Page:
THE BILL OF RIGHTS FOR SEXUAL HEALTH
When you go for a consultation on contraception, sexually transmitted infections or abortion you’re entitled to a certain level of service, advice and information.
It doesn’t matter whether you get this from your GP, clinic or pharmacist. You have the same rights.
KNOW YOUR RIGHTS
Our Bill of Rights will help you know what you are entitled to receive – and when you should demand better.
YOU HAVE A RIGHT TO:
1. Confidentiality – your personal details, reason for going, tests and treatment should not be disclosed or passed onto anyone without your permission.
2. Privacy – your personal details should not be talked about in public (like reception), or health checks (like being weighed) shouldn’t take place in a public area. If you’re having an intimate examination you should always be offered a chaperone.
3. Convenience – are you given a choice of times (days, evening, weekends) for your appointment that suits you? Is the service near enough for you to reasonably travel to?
4. Accessibility – You should not be turned away from a Walk-In clinic. You shouldn’t have to wait more than two hours in a Walk-In clinic.
5. Expertise – are the staff appropriately trained? Can the service offer what you need?
6. Choice – are you being given the treatment, service or method you need or is it what someone else prefers to give you? You should not be denied something (a particular brand of pill for example) because it’s too expensive.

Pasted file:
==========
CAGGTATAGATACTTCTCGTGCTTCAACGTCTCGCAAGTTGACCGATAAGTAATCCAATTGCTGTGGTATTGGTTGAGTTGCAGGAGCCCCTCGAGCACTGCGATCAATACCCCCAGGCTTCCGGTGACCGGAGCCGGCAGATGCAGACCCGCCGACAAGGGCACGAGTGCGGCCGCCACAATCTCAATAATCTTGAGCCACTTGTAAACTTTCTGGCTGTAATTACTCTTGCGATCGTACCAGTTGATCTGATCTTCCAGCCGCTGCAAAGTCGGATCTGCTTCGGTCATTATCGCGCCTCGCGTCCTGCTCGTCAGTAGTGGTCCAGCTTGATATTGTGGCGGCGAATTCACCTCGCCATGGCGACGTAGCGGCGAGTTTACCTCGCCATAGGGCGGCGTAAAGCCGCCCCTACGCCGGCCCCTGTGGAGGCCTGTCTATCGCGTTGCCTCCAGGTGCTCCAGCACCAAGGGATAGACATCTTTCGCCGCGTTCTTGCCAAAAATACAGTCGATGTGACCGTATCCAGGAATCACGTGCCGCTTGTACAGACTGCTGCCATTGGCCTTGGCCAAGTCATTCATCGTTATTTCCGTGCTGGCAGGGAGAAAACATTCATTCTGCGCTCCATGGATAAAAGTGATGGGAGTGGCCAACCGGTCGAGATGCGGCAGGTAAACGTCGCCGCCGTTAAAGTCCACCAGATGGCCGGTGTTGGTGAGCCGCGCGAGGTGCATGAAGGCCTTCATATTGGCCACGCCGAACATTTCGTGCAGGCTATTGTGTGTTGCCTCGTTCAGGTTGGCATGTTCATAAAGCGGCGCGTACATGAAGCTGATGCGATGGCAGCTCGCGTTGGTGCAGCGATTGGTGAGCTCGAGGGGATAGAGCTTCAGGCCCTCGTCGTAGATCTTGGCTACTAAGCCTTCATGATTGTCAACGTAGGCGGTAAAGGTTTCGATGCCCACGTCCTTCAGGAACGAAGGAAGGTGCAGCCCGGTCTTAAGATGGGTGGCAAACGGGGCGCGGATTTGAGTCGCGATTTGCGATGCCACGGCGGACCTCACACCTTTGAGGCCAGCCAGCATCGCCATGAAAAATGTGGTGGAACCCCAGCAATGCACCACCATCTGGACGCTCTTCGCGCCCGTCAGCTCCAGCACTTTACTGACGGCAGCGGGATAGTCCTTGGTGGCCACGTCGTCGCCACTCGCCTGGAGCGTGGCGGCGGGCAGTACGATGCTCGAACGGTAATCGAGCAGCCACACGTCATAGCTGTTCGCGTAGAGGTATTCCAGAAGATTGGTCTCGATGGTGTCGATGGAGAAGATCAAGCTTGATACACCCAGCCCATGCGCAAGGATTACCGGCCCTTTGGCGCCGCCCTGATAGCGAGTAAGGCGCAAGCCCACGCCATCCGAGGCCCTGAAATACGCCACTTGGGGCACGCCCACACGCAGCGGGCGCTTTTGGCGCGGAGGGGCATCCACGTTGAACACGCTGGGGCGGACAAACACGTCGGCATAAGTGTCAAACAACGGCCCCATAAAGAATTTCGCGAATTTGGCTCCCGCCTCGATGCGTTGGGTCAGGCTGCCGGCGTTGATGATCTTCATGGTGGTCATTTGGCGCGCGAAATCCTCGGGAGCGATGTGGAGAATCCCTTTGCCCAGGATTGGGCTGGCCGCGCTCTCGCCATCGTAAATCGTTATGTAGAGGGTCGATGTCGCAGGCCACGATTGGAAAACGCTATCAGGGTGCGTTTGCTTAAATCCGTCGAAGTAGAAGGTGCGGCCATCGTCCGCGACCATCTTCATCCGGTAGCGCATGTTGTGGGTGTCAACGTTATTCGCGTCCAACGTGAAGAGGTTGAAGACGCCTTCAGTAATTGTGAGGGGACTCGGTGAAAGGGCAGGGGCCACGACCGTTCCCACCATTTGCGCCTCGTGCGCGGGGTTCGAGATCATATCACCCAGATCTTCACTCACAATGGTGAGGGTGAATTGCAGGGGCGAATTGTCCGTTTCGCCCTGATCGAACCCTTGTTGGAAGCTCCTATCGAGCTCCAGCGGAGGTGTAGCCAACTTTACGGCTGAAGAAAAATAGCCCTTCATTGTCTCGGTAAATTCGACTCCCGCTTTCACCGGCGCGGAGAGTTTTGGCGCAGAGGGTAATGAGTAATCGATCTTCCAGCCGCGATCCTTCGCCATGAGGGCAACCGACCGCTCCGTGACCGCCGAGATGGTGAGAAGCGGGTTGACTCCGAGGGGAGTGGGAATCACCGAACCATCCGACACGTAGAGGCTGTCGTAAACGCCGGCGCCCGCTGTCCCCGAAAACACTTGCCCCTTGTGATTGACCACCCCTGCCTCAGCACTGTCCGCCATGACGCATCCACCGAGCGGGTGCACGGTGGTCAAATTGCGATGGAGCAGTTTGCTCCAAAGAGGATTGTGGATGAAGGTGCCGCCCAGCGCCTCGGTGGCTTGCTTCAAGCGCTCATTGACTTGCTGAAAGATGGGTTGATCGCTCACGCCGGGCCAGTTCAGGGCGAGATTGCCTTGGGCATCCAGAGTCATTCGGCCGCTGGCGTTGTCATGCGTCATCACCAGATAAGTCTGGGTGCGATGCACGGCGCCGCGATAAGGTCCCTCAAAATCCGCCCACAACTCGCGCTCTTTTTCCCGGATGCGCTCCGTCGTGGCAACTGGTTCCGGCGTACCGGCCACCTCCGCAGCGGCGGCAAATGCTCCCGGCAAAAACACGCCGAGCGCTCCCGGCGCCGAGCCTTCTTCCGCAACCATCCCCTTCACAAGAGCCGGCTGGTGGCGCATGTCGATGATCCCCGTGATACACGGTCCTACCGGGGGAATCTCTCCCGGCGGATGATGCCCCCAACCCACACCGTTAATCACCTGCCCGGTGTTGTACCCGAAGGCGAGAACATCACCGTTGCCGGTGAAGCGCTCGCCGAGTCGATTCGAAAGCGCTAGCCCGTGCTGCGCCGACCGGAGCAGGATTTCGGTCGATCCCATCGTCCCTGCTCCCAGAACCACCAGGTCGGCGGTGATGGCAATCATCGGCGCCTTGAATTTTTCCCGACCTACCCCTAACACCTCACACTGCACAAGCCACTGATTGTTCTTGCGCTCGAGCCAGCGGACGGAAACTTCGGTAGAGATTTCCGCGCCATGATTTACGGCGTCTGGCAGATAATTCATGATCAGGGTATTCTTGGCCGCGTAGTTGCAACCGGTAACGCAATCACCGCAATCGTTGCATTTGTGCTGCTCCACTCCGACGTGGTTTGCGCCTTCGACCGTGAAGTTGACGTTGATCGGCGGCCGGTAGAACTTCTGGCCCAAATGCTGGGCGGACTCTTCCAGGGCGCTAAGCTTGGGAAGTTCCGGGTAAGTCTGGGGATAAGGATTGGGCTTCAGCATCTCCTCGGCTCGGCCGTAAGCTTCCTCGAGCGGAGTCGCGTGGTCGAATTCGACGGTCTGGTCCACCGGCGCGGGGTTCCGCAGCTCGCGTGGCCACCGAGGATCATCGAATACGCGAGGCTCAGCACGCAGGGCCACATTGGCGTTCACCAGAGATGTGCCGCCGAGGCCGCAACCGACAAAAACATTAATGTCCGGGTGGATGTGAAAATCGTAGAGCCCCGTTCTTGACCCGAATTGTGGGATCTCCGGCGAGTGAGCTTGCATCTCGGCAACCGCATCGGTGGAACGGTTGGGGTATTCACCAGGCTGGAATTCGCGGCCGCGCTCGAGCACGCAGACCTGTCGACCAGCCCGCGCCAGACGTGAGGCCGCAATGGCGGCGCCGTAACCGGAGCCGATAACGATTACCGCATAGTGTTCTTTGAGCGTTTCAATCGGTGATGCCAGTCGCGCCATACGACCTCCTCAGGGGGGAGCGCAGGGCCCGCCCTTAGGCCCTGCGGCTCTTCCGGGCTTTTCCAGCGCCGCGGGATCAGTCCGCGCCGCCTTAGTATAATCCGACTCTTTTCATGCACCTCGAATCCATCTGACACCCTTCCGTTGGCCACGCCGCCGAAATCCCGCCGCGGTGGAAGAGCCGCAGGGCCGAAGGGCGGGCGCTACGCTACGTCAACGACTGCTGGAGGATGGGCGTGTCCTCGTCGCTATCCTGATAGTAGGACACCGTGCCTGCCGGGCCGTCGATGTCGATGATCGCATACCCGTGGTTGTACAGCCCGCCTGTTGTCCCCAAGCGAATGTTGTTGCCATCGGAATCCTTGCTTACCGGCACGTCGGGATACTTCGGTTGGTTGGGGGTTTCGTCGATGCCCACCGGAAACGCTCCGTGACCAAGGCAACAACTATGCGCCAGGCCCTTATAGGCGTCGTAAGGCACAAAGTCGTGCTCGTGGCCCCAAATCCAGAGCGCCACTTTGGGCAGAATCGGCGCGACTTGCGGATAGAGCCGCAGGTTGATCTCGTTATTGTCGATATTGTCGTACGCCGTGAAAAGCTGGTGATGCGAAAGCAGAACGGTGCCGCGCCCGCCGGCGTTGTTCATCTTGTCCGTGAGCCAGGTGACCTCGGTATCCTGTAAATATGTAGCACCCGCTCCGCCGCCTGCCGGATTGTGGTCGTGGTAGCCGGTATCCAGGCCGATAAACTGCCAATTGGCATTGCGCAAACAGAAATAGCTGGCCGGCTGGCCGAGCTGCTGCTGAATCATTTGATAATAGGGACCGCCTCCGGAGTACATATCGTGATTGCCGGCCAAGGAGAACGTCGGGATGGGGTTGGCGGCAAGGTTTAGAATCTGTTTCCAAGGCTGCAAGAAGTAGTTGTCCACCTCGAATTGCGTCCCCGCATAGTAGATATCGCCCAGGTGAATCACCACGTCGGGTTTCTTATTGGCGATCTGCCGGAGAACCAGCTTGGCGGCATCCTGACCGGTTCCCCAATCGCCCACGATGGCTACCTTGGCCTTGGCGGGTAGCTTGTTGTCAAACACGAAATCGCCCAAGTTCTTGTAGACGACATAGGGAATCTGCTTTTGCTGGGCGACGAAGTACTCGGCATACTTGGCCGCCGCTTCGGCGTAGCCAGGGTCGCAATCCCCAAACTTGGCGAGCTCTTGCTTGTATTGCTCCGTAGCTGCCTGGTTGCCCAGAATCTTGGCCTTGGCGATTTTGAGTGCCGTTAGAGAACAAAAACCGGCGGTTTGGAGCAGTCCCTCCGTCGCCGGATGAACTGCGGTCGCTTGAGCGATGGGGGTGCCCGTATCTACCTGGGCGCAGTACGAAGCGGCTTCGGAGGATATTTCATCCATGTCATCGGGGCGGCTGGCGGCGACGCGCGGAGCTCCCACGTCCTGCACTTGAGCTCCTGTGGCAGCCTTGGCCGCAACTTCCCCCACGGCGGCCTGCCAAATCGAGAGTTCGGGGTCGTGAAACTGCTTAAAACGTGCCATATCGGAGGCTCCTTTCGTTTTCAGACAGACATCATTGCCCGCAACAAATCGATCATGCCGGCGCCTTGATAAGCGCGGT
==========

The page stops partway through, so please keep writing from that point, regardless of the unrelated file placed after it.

7. Alternatives – if your GP or clinic doesn’t offer the service you need you have a right to be given
a) clear information about where to get this service from locally
b) a choice of clinics in your local area
c) written information.
8. Honesty – some GPs refuse to give referrals for an abortion and some pharmacists refuse to dispense emergency contraception. This should be clearly advertised. You should not be turned away without being given clear instructions about where else you can go.
9. Flexibility – services should adapt to your needs. If for example you’re a young person, or you have physical or learning disabilities, need an interpreter or if you’re a sex worker you have the right to a service that’s suitable for you.
10. Emergencies – if you’re in an emergency you should be treated as such. For example, you should never be turned away from a GP or sexual health clinic if you need emergency contraception (even if they don’t normally issue contraception). An STI testing clinic in a hospital must give you an appointment in 48 hours of you asking for one.
And finally… Dignity – you should never be made to feel embarrassed, humiliated, or judged by anyone in the service wherever it is.
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